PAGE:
The terms intrinsic noise and extrinsic noise, which refer to variations in single-cell responses that occur because of the small numbers of reactants or differences in initial cell states, respectively, are usually applied to fluctuations at the steady state. In contrast, we focused on characterizing the dynamics of cell-to-cell variability in Ifnb1 expression over time. Our study shows that cell-to-cell communication changes noise in a cell population dynamically over time during viral infection, presumably by affecting the amounts of pathway-specific components found in the cells, the extrinsic noise together with intrinsic noise. The net result is an additional source of variation after viral infection that is a result of extracellular signaling by secreted factors that causes a temporal variation in response initiation. To study the full innate immune response, we infected DCs with NDV, a virus that lacks effective immune antagonists for human cells. Multiscale agent-based modeling has shown that the single-cell variation in the secretion of IFN is predicted to generate a spatially heterogeneous response of IFN-inducible genes (46). The propagation of noise within one cell type and in complex organs, such as the lung, is an important area for investigation. Many pathogenic viruses in humans express proteins (antagonists), such as the NS1 protein of influenza viruses, which have evolved to suppress the host innate immune response (21, 4749). Further work will need to focus on the effects of viral factors, such as the effect of viral immune antagonists on the pattern of single-cell Ifnb1 expression.

Our study illustrates the importance of characterizing the stochastic nature of the immune response and suggests that the variability of this response at the single-cell level might be controlled differently for different stimuli. These findings reveal a role for paracrine signaling in viral infection as a mechanism to shape cell-to-cell variability in the induction of Ifnb1. Our work suggests that cell-to-cell signaling early in infection may be an important component for optimizing responses to infection while avoiding the systemic toxicity associated with excessive IFN and cytokine responses.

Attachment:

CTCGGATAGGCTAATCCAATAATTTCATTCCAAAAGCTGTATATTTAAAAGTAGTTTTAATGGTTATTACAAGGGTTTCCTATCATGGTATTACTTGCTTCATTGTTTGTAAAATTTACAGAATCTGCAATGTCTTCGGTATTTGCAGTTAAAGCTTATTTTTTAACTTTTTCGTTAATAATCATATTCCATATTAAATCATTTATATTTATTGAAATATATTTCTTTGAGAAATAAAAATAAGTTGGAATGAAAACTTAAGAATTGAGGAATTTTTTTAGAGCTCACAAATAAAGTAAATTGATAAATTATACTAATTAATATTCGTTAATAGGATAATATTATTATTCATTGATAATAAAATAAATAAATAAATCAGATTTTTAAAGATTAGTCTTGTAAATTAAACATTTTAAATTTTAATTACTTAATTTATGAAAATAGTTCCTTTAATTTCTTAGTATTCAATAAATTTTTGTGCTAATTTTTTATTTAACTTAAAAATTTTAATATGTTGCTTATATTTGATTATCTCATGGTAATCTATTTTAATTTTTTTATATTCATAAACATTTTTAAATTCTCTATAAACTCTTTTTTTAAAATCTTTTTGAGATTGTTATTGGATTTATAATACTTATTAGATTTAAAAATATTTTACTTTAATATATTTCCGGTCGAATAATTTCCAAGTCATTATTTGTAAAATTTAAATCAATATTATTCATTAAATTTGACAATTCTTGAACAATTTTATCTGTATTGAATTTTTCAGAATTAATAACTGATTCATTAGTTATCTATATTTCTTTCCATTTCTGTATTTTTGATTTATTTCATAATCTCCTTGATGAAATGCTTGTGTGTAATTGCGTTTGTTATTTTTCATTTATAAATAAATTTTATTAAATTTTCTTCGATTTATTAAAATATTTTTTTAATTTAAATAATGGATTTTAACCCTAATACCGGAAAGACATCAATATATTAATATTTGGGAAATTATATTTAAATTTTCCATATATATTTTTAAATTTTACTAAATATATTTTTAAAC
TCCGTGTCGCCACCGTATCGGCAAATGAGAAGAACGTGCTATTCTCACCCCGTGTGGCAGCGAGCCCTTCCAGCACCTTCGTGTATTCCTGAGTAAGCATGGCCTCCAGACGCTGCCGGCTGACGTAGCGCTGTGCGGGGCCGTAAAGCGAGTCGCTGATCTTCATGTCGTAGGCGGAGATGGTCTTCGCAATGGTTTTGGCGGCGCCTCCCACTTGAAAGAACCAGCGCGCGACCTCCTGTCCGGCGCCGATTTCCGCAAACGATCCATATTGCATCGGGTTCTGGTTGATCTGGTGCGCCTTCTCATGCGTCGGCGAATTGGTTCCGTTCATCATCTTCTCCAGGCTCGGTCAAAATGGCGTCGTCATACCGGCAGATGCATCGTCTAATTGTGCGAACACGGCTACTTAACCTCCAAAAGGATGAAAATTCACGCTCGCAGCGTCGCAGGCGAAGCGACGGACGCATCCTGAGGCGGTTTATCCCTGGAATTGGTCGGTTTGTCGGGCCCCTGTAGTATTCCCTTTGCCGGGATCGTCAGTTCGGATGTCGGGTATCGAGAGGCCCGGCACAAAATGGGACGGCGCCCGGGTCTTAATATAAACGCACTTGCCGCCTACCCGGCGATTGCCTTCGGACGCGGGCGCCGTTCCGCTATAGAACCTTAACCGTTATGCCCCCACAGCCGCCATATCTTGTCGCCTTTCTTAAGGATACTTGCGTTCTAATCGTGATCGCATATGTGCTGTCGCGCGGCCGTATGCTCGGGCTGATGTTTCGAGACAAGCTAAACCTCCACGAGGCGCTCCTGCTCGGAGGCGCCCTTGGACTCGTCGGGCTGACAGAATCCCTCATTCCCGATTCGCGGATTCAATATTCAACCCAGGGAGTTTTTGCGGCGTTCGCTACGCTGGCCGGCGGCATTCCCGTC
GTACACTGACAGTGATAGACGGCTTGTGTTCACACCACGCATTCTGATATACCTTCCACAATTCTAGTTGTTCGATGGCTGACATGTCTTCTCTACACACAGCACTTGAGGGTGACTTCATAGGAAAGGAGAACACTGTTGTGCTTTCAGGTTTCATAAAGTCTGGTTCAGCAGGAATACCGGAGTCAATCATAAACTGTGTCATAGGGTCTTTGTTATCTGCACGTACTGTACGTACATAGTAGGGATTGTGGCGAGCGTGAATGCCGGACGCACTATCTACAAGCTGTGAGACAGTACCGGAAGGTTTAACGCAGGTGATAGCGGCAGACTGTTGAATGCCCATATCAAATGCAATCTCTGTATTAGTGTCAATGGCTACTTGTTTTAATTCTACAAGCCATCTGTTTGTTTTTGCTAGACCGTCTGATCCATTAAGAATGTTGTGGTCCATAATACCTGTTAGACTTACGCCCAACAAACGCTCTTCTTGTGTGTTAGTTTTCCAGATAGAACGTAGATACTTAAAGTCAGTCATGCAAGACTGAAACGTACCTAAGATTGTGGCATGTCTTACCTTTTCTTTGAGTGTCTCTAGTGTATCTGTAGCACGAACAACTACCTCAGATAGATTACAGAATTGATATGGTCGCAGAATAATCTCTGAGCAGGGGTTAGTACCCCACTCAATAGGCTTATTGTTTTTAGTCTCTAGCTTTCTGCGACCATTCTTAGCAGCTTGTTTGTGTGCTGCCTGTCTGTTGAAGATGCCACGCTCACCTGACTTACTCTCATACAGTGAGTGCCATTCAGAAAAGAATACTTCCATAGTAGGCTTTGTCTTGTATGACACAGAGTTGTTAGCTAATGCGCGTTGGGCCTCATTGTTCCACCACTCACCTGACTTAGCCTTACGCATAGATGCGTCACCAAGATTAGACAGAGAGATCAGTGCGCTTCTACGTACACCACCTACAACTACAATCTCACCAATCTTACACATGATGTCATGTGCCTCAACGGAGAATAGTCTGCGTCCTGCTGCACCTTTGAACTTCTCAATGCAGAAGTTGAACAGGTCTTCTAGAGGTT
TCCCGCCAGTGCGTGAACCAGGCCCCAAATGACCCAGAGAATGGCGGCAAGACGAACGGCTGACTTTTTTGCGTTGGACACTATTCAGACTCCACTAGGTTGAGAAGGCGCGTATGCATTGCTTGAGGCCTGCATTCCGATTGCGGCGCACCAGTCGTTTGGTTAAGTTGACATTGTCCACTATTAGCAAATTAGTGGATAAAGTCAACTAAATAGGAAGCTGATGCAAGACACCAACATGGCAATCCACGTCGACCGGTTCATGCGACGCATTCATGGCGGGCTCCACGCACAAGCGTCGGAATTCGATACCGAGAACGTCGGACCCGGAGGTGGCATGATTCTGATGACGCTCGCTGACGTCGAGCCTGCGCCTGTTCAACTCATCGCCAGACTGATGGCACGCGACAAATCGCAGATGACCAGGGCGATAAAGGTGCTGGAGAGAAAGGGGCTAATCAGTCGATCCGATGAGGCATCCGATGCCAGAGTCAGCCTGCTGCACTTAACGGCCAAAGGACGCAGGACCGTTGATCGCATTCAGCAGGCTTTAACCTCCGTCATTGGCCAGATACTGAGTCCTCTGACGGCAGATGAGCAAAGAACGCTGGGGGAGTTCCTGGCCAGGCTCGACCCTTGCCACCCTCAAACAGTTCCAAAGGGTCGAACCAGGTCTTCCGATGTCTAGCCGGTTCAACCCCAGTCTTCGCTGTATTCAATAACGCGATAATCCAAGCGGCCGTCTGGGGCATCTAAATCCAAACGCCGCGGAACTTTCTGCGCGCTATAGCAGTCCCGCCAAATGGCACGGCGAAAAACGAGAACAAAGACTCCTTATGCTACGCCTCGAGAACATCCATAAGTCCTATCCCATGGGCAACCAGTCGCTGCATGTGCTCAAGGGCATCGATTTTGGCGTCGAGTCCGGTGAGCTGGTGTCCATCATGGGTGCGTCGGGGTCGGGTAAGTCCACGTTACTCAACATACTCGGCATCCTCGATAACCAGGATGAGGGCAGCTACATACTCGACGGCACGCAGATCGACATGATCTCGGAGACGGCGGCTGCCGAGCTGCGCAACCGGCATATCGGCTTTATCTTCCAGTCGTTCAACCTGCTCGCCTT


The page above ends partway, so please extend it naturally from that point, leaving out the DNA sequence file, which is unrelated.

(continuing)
MATERIALS AND METHODS

Differentiation of human monocyte-derived DCs

Monocyte-derived DCs were isolated from the blood of healthy anonymous human donors (New York Blood Center, NY) according to a standard protocol described earlier (32, 48). All experiments were replicated with cells obtained from different donors. Briefly, human peripheral blood mononuclear cells (PBMCs) were isolated from buffy coats by Ficoll density gradient centrifugation (Histopaque, Sigma-Aldrich) at 490g, and CD14+ monocytes were magnetically purified with a MACS CD14 isolation kit (Miltenyi Biotec). Monocytes were then differentiated into naïve DCs by 5- to 6-day incubation at 37°C and 5% CO2 in DC growth medium, which contains RPMI 1640 medium (Invitrogen/Life Technologies) supplemented with 10% fetal calf serum (FCS; HyClone), 2 mM l-glutamine, penicillin (100 U/ml), streptomycin (100 μg/ml; Invitrogen), recombinant human granulocyte-macrophage colony-stimulating factor (GM-CSF; 500 U/ml; PeproTech), and recombinant human interleukin-4 (IL-4; 1000 U/ml; PeproTech). The monocyte-derived DCs were then plated on glass coverslips coated with poly-d-lysine (100 ng/ml; Sigma) and laminin (10 ng/ml; Sigma) and placed in six-well plates at 1 × 106 cells per coverslip. The cells were allowed to adhere on the coverslips overnight at 37°C and 5% CO2 in DC growth medium.